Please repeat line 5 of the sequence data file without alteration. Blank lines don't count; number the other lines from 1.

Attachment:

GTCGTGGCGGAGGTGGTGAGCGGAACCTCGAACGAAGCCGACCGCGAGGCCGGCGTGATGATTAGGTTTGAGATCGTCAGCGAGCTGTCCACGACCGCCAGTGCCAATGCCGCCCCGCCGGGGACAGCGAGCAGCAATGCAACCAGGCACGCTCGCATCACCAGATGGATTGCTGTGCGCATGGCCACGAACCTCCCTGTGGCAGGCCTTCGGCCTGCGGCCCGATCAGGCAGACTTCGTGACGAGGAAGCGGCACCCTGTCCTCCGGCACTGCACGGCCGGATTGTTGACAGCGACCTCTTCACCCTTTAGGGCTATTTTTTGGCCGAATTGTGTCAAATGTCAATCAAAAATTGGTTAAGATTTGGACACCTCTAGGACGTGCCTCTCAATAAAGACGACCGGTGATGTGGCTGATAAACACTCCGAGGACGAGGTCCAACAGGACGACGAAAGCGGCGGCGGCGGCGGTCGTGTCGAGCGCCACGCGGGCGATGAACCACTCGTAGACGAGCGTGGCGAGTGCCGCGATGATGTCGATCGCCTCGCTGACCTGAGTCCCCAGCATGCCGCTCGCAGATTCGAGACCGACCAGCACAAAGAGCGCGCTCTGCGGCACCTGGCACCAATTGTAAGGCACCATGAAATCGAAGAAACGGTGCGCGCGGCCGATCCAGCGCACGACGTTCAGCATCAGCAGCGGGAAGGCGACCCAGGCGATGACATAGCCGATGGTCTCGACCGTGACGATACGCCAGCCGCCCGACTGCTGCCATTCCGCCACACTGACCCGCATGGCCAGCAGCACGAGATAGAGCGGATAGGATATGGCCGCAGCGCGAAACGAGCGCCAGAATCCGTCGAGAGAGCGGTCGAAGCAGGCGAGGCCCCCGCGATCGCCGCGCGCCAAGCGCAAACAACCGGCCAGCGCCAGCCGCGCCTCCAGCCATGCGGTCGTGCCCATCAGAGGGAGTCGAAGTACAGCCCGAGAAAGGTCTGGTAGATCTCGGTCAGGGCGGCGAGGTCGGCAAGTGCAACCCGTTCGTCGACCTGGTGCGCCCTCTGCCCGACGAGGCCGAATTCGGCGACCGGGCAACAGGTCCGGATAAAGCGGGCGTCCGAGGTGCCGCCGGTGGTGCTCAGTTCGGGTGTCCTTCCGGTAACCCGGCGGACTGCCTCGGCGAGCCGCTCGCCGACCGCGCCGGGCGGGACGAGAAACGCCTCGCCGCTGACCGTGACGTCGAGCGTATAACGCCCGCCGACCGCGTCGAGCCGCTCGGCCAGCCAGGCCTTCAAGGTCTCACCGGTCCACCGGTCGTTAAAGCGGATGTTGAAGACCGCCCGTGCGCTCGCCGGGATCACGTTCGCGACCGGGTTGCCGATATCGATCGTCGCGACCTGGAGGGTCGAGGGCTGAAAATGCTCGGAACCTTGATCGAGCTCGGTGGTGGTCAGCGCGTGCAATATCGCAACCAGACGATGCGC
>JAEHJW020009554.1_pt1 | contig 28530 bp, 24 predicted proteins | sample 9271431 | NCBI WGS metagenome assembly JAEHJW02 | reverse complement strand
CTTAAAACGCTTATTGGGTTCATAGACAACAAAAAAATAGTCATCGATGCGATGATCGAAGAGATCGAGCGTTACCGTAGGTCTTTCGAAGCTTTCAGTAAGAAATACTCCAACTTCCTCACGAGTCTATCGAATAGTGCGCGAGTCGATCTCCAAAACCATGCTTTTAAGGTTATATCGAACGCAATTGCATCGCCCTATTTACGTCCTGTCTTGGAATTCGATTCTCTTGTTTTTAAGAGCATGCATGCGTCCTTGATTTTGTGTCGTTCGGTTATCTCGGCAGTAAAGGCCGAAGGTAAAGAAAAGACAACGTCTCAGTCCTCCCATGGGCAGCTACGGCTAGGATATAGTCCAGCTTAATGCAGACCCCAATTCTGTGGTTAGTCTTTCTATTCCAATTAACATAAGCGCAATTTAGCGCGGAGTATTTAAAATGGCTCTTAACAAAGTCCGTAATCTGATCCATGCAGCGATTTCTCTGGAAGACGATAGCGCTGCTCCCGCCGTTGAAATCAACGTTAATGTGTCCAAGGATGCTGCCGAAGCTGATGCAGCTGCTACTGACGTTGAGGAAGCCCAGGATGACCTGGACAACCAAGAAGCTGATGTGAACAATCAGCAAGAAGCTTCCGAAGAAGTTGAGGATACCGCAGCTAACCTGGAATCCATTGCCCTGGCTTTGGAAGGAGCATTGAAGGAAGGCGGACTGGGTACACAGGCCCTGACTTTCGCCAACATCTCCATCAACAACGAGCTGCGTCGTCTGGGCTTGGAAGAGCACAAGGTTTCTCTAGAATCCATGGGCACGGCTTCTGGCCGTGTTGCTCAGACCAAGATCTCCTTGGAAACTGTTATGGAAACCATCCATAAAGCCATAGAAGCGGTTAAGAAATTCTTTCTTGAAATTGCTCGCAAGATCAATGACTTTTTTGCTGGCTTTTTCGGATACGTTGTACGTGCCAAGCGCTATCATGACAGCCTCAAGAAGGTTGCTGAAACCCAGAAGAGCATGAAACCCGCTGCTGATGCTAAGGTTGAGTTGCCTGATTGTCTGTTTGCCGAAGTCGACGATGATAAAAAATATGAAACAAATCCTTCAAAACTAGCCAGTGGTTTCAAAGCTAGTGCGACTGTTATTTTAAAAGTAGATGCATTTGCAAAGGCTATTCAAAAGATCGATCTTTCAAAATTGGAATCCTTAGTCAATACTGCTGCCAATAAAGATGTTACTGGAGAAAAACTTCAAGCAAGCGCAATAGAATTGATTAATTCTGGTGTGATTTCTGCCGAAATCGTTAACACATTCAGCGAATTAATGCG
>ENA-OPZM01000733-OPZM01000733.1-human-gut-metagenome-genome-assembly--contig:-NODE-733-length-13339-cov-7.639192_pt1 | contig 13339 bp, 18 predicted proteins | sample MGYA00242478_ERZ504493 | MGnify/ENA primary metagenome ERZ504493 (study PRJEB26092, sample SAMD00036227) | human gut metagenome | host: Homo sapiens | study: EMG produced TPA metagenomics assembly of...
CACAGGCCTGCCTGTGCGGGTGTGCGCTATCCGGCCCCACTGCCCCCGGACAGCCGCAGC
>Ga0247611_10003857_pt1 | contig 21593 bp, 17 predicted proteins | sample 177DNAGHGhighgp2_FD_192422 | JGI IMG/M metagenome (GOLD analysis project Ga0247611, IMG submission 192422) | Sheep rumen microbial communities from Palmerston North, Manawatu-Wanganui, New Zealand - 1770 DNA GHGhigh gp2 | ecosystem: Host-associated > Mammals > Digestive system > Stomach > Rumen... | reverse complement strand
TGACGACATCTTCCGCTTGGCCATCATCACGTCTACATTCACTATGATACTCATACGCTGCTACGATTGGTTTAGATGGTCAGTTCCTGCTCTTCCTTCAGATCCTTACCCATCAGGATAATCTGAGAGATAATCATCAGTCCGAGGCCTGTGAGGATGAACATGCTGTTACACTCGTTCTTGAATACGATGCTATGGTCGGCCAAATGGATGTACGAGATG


CACAGGCCTGCCTGTGCGGGTGTGCGCTATCCGGCCCCACTGCCCCCGGACAGCCGCAGC